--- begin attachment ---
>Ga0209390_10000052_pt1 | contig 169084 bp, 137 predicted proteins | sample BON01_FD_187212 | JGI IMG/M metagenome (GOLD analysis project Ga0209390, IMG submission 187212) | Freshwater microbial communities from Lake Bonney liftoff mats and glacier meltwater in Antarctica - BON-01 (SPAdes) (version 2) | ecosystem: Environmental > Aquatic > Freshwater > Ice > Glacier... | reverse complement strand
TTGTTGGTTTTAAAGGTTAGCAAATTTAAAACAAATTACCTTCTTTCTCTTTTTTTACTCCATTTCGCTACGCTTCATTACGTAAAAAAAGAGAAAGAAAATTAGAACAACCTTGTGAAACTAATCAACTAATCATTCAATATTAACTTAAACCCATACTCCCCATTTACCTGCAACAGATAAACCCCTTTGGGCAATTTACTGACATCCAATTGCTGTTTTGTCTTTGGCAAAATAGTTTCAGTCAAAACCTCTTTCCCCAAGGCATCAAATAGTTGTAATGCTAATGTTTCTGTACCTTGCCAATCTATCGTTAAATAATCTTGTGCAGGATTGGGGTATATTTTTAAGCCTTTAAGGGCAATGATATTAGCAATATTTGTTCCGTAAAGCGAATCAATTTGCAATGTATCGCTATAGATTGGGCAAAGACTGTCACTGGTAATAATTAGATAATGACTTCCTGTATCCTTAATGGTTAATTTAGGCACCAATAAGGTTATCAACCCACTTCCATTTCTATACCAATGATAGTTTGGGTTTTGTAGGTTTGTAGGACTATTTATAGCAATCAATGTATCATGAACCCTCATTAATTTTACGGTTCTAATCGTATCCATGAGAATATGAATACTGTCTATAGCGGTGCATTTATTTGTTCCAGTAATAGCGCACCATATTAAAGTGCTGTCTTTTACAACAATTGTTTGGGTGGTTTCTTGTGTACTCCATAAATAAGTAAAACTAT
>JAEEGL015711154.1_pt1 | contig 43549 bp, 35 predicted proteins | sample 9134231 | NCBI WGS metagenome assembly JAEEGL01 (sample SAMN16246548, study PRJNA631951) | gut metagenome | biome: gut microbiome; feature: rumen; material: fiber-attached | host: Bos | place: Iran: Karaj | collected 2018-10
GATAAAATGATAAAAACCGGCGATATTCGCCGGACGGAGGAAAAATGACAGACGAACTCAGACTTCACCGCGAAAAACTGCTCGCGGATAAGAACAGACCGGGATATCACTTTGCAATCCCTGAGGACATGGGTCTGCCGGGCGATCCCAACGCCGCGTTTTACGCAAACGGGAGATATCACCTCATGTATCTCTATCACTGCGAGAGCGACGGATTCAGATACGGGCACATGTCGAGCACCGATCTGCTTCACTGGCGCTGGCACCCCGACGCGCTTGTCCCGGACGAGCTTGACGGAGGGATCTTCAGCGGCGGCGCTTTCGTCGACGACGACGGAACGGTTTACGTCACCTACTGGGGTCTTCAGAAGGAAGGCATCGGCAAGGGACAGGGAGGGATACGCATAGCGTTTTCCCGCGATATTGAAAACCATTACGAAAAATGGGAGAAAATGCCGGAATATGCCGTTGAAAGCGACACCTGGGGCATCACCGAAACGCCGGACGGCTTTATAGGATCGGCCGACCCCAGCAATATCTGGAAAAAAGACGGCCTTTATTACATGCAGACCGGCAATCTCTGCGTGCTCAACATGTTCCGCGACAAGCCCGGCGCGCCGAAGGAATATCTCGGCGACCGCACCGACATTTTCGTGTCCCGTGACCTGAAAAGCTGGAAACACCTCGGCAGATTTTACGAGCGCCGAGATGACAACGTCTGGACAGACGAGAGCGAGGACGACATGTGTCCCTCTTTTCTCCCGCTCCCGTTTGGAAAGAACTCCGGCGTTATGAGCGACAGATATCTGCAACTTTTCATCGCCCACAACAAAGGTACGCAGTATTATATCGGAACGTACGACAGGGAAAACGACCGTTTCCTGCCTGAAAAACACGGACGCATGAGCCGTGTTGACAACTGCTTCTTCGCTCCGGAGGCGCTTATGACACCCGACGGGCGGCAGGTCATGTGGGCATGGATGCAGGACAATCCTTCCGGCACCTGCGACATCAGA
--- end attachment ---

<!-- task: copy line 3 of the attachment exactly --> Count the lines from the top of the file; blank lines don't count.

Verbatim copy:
>JAEEGL015711154.1_pt1 | contig 43549 bp, 35 predicted proteins | sample 9134231 | NCBI WGS metagenome assembly JAEEGL01 (sample SAMN16246548, study PRJNA631951) | gut metagenome | biome: gut microbiome; feature: rumen; material: fiber-attached | host: Bos | place: Iran: Karaj | collected 2018-10